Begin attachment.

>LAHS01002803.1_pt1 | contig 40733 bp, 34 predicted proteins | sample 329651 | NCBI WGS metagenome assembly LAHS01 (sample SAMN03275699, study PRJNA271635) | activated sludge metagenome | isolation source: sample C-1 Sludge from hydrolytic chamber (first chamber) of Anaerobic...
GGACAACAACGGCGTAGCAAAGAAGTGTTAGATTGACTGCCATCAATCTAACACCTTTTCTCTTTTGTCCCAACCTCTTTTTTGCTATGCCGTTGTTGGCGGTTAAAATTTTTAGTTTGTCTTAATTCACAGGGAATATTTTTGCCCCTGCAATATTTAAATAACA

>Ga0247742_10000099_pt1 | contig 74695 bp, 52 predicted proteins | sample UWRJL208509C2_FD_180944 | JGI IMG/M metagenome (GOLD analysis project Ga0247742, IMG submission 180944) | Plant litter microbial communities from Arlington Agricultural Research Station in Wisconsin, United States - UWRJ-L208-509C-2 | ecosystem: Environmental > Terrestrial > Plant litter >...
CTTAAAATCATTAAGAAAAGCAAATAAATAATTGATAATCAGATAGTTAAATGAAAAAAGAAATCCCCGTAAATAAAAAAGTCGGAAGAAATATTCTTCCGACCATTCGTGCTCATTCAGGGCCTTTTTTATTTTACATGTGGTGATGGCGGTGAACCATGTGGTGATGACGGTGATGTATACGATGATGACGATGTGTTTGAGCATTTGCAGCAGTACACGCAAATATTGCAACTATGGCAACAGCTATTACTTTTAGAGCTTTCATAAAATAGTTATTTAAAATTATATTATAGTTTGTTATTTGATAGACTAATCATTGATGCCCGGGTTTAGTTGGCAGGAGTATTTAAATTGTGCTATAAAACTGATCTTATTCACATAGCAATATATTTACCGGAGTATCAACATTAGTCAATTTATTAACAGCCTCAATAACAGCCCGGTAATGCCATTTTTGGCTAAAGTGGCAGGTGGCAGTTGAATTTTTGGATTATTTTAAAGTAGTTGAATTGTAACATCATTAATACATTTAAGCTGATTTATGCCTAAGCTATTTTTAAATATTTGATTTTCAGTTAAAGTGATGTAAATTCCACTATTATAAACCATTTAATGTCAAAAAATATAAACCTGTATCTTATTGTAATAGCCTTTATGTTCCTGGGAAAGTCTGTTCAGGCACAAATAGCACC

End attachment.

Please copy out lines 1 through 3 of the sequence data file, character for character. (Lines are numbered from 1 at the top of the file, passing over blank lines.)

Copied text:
>LAHS01002803.1_pt1 | contig 40733 bp, 34 predicted proteins | sample 329651 | NCBI WGS metagenome assembly LAHS01 (sample SAMN03275699, study PRJNA271635) | activated sludge metagenome | isolation source: sample C-1 Sludge from hydrolytic chamber (first chamber) of Anaerobic...
GGACAACAACGGCGTAGCAAAGAAGTGTTAGATTGACTGCCATCAATCTAACACCTTTTCTCTTTTGTCCCAACCTCTTTTTTGCTATGCCGTTGTTGGCGGTTAAAATTTTTAGTTTGTCTTAATTCACAGGGAATATTTTTGCCCCTGCAATATTTAAATAACA

>Ga0247742_10000099_pt1 | contig 74695 bp, 52 predicted proteins | sample UWRJL208509C2_FD_180944 | JGI IMG/M metagenome (GOLD analysis project Ga0247742, IMG submission 180944) | Plant litter microbial communities from Arlington Agricultural Research Station in Wisconsin, United States - UWRJ-L208-509C-2 | ecosystem: Environmental > Terrestrial > Plant litter >...